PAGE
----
Joe’s eyebrows rose. “That’s right.” He reached for his back pocket. “Want me to buy you this one? To replace it?”
I ignored the question along with my brother’s empty gesture. “I thought you were more interested in the cryptozoology than the sci-fi.”
Joe moseyed past the line of booths. “Oh, I am. But you have to admit, this is cool stuff, right?”
“Yeah, the sci-fi stuff is cool. But there’s a reason cryptozoology doesn’t have its own convention. Because it’s all sci-fi, if you ask me.”
Hector caught up to us. He nodded in my direction. “Is he going off again?”
Joe rolled his eyes. “You know it.”
“I thought you two were detectives,” Hector said. “What’s a bigger mystery than Bigfoot?”
I threw up my hands. “There’s no mystery, because it doesn’t exist.”
Hector was right about one thing: we were detectives. My brother and I have been solving mysteries since we were kids. And not just kid stuff like finding missing pets; we’ve caught some major crooks in our time.
Hector squinted at me. “What about all those Bigfoot-hunting reality shows?”
“Just because it’s called reality doesn’t mean it’s real,” I replied. “And do you know how I know that those particular shows aren’t real?
Because none of them provide solid proof that Bigfoot exists. If they did, it would be on every news channel and burning up the Internet before they could even air the episode.”
Joe threw an arm over my shoulder. “Listen, bro. You know I’m a logical person.” I raised an eyebrow.
“Mostly logical,” he corrected himself. “And I know there’s a slim chance that these creatures actually exist. But don’t you think the world would be a little more interesting with the possibility that they might exist?”
“I’m with Joe on this one,” said Hector. “Bigfoot, Nessie, ghosts, aliens . . . it could happen.”
I raised my hands. “Oh, I never said aliens didn’t exist.”
Hector did a double take. “Wait a minute. You don’t believe in Bigfoot, but you think little green men are real?”
I rolled my eyes. “No, I don’t believe in little green men. But just think about it. . . .”
“Here we go,” said Joe.
“Our solar system is one of billons in our entire galaxy,” I explained. “There are more than one hundred billion galaxies in the known universe. Mathematically, it’s nearly impossible that we are the only planet in the universe with life on it.”
“So, life on other planets?” Hector asked.
“Statistically? Highly probable,” I replied with confidence.
“But little green men at Area 51?”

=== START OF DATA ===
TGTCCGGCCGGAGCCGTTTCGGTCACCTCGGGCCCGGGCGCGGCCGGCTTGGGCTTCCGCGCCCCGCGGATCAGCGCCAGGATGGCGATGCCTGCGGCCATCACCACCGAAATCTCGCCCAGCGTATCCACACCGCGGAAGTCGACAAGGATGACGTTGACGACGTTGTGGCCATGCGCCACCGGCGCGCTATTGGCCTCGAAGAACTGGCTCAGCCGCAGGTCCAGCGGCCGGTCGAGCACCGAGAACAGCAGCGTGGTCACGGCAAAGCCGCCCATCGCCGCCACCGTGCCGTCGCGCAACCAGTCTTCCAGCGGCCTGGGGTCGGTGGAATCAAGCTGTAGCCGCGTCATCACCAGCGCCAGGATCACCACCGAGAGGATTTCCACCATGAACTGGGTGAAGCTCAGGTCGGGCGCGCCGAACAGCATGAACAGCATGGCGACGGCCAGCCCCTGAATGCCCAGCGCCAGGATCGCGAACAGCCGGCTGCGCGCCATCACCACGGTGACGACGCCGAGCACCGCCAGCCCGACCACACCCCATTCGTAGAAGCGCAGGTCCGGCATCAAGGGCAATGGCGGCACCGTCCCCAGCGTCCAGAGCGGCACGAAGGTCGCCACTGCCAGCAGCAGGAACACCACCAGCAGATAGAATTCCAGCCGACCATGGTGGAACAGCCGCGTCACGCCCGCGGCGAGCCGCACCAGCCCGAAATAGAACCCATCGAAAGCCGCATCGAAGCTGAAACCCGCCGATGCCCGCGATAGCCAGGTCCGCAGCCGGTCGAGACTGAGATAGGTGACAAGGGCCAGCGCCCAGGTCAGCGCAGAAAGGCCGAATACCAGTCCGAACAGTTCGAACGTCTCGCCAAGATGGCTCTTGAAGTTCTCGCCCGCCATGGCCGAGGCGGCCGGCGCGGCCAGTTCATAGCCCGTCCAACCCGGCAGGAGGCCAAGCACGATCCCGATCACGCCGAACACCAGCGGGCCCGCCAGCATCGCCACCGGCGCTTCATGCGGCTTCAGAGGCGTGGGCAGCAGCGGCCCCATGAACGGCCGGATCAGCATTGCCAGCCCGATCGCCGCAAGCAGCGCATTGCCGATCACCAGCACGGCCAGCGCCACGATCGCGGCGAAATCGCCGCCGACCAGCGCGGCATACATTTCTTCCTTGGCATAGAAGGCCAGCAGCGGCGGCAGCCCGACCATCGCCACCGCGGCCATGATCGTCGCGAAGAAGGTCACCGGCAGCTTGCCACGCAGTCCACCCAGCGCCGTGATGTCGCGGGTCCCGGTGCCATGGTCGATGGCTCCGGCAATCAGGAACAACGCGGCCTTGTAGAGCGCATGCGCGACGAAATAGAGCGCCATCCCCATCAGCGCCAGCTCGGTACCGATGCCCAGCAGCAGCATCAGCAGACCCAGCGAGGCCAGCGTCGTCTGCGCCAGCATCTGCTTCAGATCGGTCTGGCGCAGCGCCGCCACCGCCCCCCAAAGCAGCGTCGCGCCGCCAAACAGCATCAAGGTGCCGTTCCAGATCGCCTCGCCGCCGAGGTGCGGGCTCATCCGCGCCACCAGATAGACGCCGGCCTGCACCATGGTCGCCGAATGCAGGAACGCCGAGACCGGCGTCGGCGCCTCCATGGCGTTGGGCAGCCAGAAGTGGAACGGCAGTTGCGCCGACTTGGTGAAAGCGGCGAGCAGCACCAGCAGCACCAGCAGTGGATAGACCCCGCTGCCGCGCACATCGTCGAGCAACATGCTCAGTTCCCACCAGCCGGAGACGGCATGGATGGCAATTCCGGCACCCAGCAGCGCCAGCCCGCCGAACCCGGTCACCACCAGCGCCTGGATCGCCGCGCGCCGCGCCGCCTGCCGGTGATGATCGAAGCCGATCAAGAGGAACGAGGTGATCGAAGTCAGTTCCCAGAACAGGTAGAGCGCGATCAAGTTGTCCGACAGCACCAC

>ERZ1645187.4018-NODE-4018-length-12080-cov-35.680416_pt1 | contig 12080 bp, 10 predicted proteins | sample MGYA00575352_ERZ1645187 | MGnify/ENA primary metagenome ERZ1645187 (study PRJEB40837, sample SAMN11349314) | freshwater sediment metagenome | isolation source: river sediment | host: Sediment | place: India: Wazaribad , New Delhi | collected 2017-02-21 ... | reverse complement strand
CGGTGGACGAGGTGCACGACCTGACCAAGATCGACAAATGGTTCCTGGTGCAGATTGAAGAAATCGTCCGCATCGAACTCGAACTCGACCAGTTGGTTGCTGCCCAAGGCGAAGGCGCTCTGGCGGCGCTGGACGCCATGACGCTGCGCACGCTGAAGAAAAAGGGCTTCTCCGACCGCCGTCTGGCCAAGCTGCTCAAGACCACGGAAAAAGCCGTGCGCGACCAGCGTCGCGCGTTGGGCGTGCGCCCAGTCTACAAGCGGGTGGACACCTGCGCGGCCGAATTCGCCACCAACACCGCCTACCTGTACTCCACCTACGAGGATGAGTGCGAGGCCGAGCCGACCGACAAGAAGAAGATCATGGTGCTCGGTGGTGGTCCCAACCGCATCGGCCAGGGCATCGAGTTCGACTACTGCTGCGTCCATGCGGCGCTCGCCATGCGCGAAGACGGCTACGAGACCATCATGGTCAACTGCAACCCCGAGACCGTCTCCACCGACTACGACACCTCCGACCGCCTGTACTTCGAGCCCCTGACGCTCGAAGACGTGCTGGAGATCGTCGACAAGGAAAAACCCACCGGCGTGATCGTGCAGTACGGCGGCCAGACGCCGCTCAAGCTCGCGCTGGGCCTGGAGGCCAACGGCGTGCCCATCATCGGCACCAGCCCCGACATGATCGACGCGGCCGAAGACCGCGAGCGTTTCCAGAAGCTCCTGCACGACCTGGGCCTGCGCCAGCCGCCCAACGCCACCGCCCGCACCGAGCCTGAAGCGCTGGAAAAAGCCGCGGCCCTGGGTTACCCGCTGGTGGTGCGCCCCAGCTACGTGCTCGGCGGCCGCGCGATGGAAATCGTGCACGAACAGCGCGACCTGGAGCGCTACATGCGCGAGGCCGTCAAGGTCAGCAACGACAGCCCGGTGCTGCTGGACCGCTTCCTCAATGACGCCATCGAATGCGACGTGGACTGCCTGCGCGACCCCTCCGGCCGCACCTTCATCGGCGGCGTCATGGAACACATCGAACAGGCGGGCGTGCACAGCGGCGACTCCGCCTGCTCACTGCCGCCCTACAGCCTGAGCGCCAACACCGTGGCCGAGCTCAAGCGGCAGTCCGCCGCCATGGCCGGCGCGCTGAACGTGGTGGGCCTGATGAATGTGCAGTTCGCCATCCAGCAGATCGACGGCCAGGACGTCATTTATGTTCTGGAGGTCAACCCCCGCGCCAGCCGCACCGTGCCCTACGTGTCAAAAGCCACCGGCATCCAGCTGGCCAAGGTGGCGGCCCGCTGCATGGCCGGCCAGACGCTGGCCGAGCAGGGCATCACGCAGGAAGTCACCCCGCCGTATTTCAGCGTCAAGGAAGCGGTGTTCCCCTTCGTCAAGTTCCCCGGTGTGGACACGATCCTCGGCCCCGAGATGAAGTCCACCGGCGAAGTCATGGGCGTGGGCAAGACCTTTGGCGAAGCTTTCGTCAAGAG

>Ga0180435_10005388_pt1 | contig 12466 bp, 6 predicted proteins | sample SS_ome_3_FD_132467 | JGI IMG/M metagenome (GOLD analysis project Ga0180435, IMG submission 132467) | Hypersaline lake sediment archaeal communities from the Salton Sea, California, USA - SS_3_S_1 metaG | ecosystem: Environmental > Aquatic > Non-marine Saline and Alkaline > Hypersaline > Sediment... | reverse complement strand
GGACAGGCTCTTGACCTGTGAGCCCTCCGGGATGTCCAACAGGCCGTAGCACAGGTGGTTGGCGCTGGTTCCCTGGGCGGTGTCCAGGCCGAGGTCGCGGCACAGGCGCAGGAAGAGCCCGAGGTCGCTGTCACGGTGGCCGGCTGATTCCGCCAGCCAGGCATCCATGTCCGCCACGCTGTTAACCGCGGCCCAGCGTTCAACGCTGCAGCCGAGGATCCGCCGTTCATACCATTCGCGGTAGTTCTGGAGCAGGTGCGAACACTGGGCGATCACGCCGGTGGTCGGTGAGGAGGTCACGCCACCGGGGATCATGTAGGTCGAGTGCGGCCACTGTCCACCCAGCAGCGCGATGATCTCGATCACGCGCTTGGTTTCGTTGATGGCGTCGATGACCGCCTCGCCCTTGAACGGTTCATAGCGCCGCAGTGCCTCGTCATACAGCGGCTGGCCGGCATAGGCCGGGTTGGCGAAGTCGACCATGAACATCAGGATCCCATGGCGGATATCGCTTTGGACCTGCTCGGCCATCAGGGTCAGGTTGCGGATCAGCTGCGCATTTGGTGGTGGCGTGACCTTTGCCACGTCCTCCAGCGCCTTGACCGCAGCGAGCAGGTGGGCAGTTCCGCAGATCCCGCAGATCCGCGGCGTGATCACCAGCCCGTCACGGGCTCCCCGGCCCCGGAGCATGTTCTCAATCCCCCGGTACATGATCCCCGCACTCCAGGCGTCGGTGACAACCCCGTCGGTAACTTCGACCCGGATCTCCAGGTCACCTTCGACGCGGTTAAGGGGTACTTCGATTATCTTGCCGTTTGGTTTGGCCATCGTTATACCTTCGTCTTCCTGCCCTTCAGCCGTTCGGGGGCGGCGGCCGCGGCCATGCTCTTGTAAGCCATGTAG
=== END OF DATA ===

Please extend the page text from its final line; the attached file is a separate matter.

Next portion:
I shook my head. “Please.”
We turned down the next aisle and found our friend Benny Williams standing behind a booth for Bayport’s own Triple B Comic Shop.
“Hey! You guys made it,” Benny said as we approached. He was about a foot shorter than us and almost seemed lost behind the racks of comic books on either side of him.
Benny was a huge fan of the Bayport Beast. He always had news of the latest sighting or the most recent theory, and he could prattle on forever about the Native American legends describing a giant fur-covered man who roamed the forest. According to local lore, early American colonists spotted the strange creature in the woods, and the town’s founders named the beast.
As long as we’d known Benny, the beast had been his main hobby, bordering on obsession. So much so that he even had his own nickname.
“Benny the Beast!” Hector said. “How’s it going?”
“Great,” Benny replied. He moved down to the far side of the display table. “Check out my new Bayport Beast merch.” He proudly gestured toward a small display of Bayport Beast caps, T-shirts, and sketches. “Everything a fan of the beast could want or need!”
Joe stuck a cap on his head. “I’m down for one of these.”
While Benny rattled through his stock, I noticed another attendee taking interest—a tall, thin man in a blue blazer. He had a bandage on his forehead and a crazy spiked hairstyle that looked as if it had taken a half a tube of hair gel to
create. I tried to decide if he was dressed as an obscure sci-fi character. One of the old Doctor Who doctors, maybe?
Hector held up an I Saw the Bayport Beast shirt. “This is cool. But I can’t wear it if I haven’t seen the beast, right?”
“Well, that might be about to change,” Benny said.
“What do you mean?” I asked.
Benny reached into his pocket and pulled out a folded piece of paper. He spread it open, and I realized it was an old trail map for the local national forest. There were several dark Xs drawn on different parts of the trails.
“I’m thinking about giving tours on all the latest squatch sightings,” Benny explained.
Benny liked calling the creature a “squatch,” short for Sasquatch, the name Native Americans gave Bigfoot back in the day.
“I’ve always wondered how you know about all the latest sightings,” Joe said. “Where do you get your intel?”
Benny grinned. “I have my sources. Anyway, are you guys up for a campout as a test run?” He looked at us expectantly. “Free of charge, of course.”
“Count me in,” said Hector. He exchanged a fist bump with Benny.
Joe grinned and looked at me.
I slowly shook my head. “No, no, and no.”